The old bowhunter then told me that, because I looked like a nice “young fella,” he’d let me in on a little secret. ” I’ve lived in this country all my life,” he said, “and if ya want big trophy deer, get the hell out of these mountains and hunt the high desert .” He then went on to tell me of an area southeast of Ely that, though it didn’t look it, held some real wall hangers. “Most people just don’t believe those deer are down there, or if they do, won’t hunt them there. But I tell you what, if you want to work for a big one, that’s the place .” If there’s one thing I have learned over my bowhunting years, it’s to listen to people  especially older, more experienced people. The next day found me driving along a very dusty road leading into low, sage-covered hills that looked better suited for hunting jack rabbits or horny toads than big mule deer. As I eased along, looking for a good camp and hunting spot, I was reminded of the Jicarilla Apache Reservation of New Mexico, where I’d grown up. Some of the best mule deer hunting in the world was on that reservation; as old memories surfaced, my excitement about the hunt grew. Noticing some green growth in the bottom of one of the side canyons, I turned onto the little-used ruts of an old road, parked about 150 yards from the green and walked over for a look. The Bureau of Land Management had put in a stock trough that was full of clean water. The mud at the lower end of the trough, where the water had overflowed, told the story; deer tracks, lots of deer tracks, some very big, covered the bottom of the draw.
My partner, Mike Sagers, and I smiled at each other as we headed up the side of the draw for a better look at the surrounding country. Half-way up, Mike pointed out a deer standing by a little clump of grease wood. As we watched, it took off up the hill, followed by six others — all bucks. We sat down and watched in wonder as they skylined going over the top. I hurriedly picked my chin up off the ground and closed my mouth before a dozen or so blow flies could buzz in. Three of those bucks could have easily gone into the top of the Pope & Young listings and the rest were mighty respectable.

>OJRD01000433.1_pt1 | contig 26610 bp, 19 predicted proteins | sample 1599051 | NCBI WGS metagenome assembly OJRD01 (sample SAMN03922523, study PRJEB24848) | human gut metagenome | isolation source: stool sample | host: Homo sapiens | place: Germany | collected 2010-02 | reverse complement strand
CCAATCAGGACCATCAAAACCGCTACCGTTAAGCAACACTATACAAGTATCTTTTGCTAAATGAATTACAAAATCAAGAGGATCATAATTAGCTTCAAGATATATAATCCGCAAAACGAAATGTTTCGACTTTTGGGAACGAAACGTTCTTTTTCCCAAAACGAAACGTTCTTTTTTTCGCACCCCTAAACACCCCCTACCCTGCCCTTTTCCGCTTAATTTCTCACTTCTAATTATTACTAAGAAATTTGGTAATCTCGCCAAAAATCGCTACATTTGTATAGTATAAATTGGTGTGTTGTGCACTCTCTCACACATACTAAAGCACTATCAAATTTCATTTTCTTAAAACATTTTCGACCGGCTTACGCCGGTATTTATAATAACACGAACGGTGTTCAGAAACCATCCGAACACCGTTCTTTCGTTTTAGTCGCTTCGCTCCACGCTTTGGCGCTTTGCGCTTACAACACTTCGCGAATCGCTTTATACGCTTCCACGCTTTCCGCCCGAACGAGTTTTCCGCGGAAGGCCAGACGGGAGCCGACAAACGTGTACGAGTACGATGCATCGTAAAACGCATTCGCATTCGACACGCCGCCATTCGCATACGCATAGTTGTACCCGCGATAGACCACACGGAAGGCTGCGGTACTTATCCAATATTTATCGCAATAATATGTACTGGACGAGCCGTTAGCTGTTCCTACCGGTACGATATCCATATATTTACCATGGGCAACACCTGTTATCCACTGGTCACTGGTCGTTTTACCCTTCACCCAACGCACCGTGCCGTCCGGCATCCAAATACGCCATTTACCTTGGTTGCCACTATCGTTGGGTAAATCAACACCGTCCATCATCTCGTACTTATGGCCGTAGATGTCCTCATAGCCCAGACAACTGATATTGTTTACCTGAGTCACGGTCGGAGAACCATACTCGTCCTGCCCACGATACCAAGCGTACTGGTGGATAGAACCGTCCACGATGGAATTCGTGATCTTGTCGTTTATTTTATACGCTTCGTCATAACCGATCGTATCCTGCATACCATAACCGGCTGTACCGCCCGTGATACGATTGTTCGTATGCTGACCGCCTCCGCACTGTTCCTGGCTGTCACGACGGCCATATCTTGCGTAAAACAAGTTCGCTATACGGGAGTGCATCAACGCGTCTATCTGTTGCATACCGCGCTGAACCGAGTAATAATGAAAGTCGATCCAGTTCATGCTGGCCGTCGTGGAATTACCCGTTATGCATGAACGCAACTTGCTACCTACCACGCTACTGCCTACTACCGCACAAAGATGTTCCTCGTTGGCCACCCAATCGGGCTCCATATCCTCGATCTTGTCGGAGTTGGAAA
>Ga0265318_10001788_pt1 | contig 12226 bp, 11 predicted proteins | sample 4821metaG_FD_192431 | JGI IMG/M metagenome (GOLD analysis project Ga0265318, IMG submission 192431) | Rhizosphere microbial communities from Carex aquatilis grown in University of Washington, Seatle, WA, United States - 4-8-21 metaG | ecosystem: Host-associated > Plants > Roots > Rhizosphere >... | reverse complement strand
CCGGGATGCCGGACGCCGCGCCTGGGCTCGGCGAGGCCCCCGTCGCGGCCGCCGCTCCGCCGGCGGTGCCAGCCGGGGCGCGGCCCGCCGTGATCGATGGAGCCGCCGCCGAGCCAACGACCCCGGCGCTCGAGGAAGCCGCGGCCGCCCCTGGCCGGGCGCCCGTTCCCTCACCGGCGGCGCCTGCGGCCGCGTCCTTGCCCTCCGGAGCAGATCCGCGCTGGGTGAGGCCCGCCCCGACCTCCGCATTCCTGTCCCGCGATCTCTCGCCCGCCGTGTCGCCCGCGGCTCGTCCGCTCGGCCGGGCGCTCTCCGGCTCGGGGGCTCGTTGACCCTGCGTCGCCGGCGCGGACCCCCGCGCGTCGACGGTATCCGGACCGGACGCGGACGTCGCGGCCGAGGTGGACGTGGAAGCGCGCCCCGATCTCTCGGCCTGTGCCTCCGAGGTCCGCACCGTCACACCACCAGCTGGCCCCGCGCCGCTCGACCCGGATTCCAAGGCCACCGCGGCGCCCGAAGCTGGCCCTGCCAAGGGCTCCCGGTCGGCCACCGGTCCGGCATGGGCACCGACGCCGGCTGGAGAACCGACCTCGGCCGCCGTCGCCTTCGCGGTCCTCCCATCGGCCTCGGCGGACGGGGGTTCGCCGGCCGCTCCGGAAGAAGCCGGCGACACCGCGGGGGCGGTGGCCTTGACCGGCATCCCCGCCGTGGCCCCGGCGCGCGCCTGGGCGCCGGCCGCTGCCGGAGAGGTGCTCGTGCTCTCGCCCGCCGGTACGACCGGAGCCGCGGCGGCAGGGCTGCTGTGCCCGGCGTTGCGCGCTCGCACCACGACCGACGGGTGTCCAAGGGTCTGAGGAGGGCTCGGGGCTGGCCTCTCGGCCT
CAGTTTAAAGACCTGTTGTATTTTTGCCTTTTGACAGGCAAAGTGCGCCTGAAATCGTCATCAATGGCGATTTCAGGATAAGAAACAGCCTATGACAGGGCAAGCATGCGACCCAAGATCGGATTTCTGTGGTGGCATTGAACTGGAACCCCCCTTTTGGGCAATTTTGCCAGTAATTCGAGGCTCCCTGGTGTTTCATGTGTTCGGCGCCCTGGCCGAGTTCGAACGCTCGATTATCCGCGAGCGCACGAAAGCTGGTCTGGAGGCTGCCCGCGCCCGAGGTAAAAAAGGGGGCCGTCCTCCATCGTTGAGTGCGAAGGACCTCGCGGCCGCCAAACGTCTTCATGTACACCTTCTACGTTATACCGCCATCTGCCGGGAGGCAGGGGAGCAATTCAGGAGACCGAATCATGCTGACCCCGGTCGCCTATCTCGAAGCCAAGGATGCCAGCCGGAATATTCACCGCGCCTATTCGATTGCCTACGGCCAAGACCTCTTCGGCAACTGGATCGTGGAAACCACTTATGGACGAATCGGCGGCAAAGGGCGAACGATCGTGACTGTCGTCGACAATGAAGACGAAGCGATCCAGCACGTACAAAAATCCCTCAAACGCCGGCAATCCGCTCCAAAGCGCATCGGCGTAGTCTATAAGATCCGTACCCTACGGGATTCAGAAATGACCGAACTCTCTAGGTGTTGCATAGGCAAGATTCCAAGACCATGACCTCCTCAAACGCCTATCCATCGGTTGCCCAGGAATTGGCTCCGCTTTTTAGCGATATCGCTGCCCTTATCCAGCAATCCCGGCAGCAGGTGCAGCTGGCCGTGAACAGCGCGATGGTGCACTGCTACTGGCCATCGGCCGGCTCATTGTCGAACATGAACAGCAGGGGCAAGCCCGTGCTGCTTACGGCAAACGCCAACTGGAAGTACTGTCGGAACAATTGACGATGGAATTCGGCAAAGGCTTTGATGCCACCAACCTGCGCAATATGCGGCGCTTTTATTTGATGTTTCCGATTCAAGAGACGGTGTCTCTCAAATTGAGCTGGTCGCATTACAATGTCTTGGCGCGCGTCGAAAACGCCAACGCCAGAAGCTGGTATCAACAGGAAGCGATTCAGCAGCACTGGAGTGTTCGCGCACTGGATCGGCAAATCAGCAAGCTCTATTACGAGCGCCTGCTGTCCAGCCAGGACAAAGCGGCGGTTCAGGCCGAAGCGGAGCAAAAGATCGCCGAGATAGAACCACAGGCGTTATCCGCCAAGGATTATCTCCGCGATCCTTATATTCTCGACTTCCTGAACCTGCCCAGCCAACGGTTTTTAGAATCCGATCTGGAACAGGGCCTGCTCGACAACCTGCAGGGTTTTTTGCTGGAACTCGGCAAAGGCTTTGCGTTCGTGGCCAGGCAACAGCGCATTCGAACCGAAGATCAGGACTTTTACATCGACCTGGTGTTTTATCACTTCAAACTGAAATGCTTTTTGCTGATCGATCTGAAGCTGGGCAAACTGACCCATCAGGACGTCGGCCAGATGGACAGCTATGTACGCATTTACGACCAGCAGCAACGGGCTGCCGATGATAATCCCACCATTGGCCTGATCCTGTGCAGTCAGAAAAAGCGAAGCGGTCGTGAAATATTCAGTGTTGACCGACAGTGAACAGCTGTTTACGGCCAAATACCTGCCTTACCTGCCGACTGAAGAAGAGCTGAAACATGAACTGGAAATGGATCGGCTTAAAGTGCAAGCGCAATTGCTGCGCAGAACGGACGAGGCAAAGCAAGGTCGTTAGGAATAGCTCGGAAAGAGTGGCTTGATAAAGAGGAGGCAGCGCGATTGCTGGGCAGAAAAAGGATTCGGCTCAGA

Giggling with glee like two school kids, we hurried back to the truck and took off to find a place to camp. Not for the last time I thought io myself, Thank the Lord for the 0ld f0lks!
Lessons Learned
 Memories of those big bucks and all the near misses hurried me along a year later as Mike and I picked our way up the hill in my old Suburban. We were far better prepared for the high desert hunt this year and ready to capitalize on last year’s learning period. The spot we had spent over an hour leveling for a tent last year was there just as we had left it, as was the fireplace next to the rock face and our pile of powder-dry firewood, still stacked as if it had only been an hour since we cut it. No wonder the deserts hold so many secrets of ancient times; change comes very slowly, We quickly put up my tent, one with large screened openings on all four sides. Next to it, we put a 12 x 12 sun shade to protect ourselves from the heat of the day. There was very little natural shade here — one of the lessons learned from the year before. After storing most of our gear away, we brought out the coolers — one with our food, one full of ice. Then came the water; this year we brought a ten-gallon Gott cooler filled with crushed ice and then water, and a 30- gallon plastic barrel for washing and cooking. In this country, you would be wise to saturate yourself with water. In other words, before you go out in the morning, drink all you can, then take another drink. I also carry a bota bag with me, which is a lot quieter than a canteen.
With camp set and a quick meal under our belts, Mike and I set off on foot to do some poking around before the next day’s hunt. The year before, we had learned some of the movement patterns of the deer. In most instances they started to hit the water hole about 5- 5 :30 p.m. You could almost set your watch by it, in fact.